The Santa Fe’s off road ability was surprisingly good, though, and if you did option the Trek’N’Tow, there’s not much that would hold you back.

Don’t keep the four-wheel lock on for too long, either, as it does tend to overheat the rear drivetrain with a lot of work, and reverts back to front-wheel-drive (see the above photo). You then have to stop and let it cool down for a bit before you can head off again.

Best to leave it for the “oh my god, we’re never going to make it out of this” moments, because it’s responsive enough to not have to keep it locked.

We’ll put our car down on the list for getting that bush replaced, and let you know how it pans out. Oh yes, I almost forgot; I’ve given up cheeseburgers.


  • http://Caradvice.com.au Baddass

    I love the way the Santa Fe looks. Really pretty. I remember I saw the model very early in a Seoul Airport. I thought it was great.

  • Nuwanda

    Excellent review, good to see these being used porperly and getting dirty. I have just over 10,000Kms on ours and not one ounce of trouble and consistenly under 10L/100km around town, love it.

    I have taken our SantaFe off road and kept up with the supposed “real 4×4’s”, where they needed low range, our SantaFe just cruised in Lock with no worries, approach angle just not so great but if you know that you make allowances. As long as you are not rock hopping like others with 33″ tyres etc these are very capable off road. They just need to get more aftermarket accessories available like bars, suspension and maybe a snorkel and you would see more of these out there getting dirty. I dont have the “T’n’T” kit but would love to get an extra 2″ lift from a suspension kit like OME or alike.

  • DipStiK

    Great long term review and detailed too. I got an Impreza R this year, not quite enough clearance for paddock bashing and creak crossings. Looking to get the new SantaFe when it comes out 2010-2011 any news on the new model? Hopefully will have 6 speed auto with diesel and low range then it will be ideal for my country life.

  • Reckless1

    Meanwhile, we tried the regular Santa Fe on the same areas which highlighted the Trek’N’Tow imperfections. The knocking from the rear was completely non-existent. Well, that solves that one, but the front was a whole different story. The thump was still there, admittedly not quite to the same scale, but there nonetheless.

    Hyundai spokesperson Ben Hershman said to us that it’s a characteristic of this car. The way the front suspension geometry and set-up works will give you that thumping sound when the suspension extends very quickly. So there’s not a lot that can be done.

    To put you in the picture, Trek’N’Tow is sourced from an Australian company for the Australian market only, which means all those jumping on the “anything Korean is dodgy” bandwagon can go and take a hike.

    There’s a big focus on the clunking, an admission from the factory that it’s designed to clunk at the front, then a statement that it shouldn’t be labelled “dodgy Korean” because the Trek’n’Tow is Aussie built.

    Sounds like the car is a clunker to me – annoyingly rattly cold diesel (the Sorento was the same when I tested that), poor front suspension designed to clunk, poor fuel economy by today’s standards (OK when the Snata Fe was released though).

    Hyundai should replace the engine with the new R series and fix the front end.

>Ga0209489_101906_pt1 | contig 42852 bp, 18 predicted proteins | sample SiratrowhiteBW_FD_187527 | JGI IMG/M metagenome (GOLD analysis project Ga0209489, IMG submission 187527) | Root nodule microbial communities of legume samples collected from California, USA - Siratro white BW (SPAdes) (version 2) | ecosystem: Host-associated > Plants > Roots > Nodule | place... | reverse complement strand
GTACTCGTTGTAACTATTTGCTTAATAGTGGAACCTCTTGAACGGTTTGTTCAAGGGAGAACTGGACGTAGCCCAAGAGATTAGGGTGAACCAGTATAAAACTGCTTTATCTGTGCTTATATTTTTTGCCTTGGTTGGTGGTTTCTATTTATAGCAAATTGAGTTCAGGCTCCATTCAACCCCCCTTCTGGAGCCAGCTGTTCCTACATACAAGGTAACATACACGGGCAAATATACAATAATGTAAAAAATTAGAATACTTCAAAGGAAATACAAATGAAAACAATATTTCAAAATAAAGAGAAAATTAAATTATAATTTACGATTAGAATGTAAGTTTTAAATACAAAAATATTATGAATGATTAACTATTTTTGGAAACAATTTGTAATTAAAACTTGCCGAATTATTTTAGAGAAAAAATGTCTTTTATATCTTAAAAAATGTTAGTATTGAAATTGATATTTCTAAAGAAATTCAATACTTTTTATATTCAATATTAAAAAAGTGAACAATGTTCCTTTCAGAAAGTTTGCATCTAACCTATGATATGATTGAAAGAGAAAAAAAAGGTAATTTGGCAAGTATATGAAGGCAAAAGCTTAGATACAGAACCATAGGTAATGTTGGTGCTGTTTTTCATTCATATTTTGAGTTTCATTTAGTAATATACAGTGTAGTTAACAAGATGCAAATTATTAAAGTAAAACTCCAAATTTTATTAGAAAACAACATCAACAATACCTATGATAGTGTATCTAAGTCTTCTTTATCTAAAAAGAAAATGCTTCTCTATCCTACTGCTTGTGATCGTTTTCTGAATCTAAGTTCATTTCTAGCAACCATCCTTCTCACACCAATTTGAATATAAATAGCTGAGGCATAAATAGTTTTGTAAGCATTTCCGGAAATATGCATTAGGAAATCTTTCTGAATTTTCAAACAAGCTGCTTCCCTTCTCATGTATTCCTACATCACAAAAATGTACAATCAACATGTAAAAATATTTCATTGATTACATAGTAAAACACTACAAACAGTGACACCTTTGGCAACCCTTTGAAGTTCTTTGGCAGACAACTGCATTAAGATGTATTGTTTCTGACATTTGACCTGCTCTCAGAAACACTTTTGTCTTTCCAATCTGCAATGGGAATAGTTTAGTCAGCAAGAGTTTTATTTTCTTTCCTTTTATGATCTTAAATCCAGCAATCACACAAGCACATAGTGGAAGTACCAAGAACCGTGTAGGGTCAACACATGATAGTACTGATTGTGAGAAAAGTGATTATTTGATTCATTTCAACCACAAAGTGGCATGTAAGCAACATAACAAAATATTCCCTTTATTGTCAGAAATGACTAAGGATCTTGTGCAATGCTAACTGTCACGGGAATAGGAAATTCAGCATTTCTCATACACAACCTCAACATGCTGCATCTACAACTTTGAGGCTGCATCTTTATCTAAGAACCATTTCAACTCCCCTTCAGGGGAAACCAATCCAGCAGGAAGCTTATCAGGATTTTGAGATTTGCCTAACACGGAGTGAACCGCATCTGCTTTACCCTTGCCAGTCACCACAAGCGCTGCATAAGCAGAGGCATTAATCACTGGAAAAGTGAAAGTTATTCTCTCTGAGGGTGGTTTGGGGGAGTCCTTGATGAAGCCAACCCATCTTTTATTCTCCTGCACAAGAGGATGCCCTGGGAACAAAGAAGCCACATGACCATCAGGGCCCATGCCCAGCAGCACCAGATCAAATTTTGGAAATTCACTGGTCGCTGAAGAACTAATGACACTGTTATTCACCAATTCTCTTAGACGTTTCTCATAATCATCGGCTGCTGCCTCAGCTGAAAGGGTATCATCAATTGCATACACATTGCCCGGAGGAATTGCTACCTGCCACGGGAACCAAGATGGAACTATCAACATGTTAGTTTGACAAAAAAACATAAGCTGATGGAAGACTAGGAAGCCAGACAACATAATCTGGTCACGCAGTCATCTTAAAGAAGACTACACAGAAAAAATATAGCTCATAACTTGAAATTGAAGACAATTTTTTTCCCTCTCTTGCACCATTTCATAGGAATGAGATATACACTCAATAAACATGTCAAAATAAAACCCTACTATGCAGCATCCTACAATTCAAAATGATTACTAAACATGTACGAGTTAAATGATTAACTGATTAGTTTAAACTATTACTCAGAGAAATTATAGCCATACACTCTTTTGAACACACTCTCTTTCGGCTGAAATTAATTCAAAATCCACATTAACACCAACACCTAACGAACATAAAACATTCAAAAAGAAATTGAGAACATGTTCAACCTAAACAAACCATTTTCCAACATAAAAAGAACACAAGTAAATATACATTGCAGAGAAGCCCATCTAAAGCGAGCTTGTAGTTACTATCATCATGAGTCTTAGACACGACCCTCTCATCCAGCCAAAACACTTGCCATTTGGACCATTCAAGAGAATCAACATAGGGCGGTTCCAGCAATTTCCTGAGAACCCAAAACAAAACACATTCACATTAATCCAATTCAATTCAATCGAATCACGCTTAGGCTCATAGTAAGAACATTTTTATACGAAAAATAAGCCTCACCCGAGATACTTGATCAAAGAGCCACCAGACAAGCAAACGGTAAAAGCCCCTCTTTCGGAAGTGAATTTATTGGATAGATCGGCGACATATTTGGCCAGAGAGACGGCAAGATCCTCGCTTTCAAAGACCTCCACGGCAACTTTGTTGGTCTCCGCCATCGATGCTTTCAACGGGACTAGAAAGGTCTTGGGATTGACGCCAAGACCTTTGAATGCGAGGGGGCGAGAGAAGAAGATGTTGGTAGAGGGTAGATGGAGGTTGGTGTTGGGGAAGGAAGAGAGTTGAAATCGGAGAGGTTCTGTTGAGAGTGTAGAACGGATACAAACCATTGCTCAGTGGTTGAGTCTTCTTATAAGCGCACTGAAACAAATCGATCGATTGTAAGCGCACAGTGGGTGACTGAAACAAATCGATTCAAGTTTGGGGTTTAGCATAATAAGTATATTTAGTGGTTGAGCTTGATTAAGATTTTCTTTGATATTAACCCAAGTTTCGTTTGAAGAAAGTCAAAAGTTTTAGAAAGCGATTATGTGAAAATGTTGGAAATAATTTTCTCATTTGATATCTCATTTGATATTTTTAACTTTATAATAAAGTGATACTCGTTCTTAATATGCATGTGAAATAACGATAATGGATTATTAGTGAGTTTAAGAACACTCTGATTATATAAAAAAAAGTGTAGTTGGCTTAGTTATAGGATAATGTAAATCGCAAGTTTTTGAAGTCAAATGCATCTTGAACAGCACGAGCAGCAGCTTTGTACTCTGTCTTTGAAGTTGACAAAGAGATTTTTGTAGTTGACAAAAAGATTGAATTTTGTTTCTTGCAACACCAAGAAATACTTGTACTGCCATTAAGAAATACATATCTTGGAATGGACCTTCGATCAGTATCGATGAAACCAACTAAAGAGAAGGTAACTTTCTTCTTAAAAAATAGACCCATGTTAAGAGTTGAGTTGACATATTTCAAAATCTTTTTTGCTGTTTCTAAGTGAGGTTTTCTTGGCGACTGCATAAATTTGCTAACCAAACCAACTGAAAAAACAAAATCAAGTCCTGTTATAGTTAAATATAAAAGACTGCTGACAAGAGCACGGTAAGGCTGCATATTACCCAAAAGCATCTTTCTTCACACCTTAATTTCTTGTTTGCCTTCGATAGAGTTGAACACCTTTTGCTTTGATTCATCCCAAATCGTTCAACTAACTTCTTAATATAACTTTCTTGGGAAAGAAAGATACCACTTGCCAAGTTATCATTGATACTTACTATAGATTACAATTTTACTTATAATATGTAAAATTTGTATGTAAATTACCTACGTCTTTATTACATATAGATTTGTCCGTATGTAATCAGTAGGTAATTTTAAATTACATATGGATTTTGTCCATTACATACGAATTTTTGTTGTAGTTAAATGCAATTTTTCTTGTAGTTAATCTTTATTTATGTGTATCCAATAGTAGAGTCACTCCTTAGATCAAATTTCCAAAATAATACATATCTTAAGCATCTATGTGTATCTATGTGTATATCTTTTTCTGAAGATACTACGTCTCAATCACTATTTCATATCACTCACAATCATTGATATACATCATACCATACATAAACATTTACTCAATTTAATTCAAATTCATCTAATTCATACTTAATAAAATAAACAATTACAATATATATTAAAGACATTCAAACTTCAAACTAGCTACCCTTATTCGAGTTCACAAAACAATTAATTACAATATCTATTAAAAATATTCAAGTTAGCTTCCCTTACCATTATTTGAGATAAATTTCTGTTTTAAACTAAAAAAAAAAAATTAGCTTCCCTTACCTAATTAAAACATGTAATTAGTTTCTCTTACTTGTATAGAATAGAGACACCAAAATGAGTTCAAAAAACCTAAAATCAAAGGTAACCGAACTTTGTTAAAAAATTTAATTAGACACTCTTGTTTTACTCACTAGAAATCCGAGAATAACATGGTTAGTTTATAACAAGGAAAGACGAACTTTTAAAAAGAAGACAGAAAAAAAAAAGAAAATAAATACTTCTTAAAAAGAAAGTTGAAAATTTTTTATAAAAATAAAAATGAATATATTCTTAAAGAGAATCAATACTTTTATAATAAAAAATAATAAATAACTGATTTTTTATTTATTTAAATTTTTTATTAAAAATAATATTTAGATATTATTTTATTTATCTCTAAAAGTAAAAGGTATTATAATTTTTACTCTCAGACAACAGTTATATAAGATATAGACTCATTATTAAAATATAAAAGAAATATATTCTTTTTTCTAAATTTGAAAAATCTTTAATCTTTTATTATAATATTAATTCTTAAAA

• Marc

    Reckless, it sounds like Hyundai is replacing the engine in the updated model coming next year.

    I reckon that Hyundai needs to fix the front end, too, and if they did that for the next model, it would be a cracker!

  • Jade

    Hyundai are responsible for the suspension no matter who supplies it. Something is wrong at Hyundai if they didn’t know about the thumping.

  • Andrew

    You’ve got to admit that in recent times Hyundai has been very responsive to engineering issues in their cars. This is a great example, as is the launch of the current Elantra and it’s initially over-assisted power steering.

  • John of Perth

    To be honest the front suspension noise only occurs rarely, usually after exiting say a 20km/hr speed hump and I am not sure if this a characteristic of the 18″ wheel/tyre combination on the Elite or occurs on the 17″ versions as well.

    However in perspective it is not an issue.

    The diesel engine has more than adequate power for this vehicle and I have not found it wanting for accelaration/overtaking. Sure a newer more powerful engine would be great but you will be surprised how good this vehicle is.

  • scamma

    John. I have the SLX with 17 inch rims and the thumping occurs on this over speed humps also if take a little too agressively. It is only a minor component of the drive experience. Agree with the rest of your comments with respect to this motor.

  • Nuwanda

    I have the SLX also with the 17″ rims and it does it only if as you said scamma you go flying over the speed bumps but so did my mazda CX7 in exactly the same way. Just slow down before you go over the speed hump, that is after all why there are there, to slow traffic down otherwise you will damage your car. With all the positive points about this car, size, comfort, economy, features and pricing I suppose they have to pick on something.

  • realcars

    Responsive manufacturer good.

    Unresponsive out of business.

  • Sean

    So if the Santa Fe 2010 update won’t have trek’n’tow will it still be able to have a different towing unit fitted (and still keep the warranty valid)? For that sort of car you would think a towing option would be a given.

  • Jordan

    Great review, I have the deisel elite which is nearly up for its first service. The engine is a bit rattly on start up, more so than my 95 hilux diesel. The fuel economy is okay, much better than our previous car (04 Maxima). We purchased the Santa Fe due to my wifes’ soccer mum aspirations. Power from he diesel is adequate, some lag from the turbo, finish is good, some cheap plastics but no marks yet. Space is great, have utilized the seven seats a couple of times and found them to be suitable for short trips (which is all that we would use them for). We compared the vehicle to a number of others (Kluger(nice, too expensive & no diesel)/Captiva(reliability issues)/Pathfinder(more expensive, reservations about Nissan response to issues of other models)/X-trail(styling of new model ad hoc and see previous).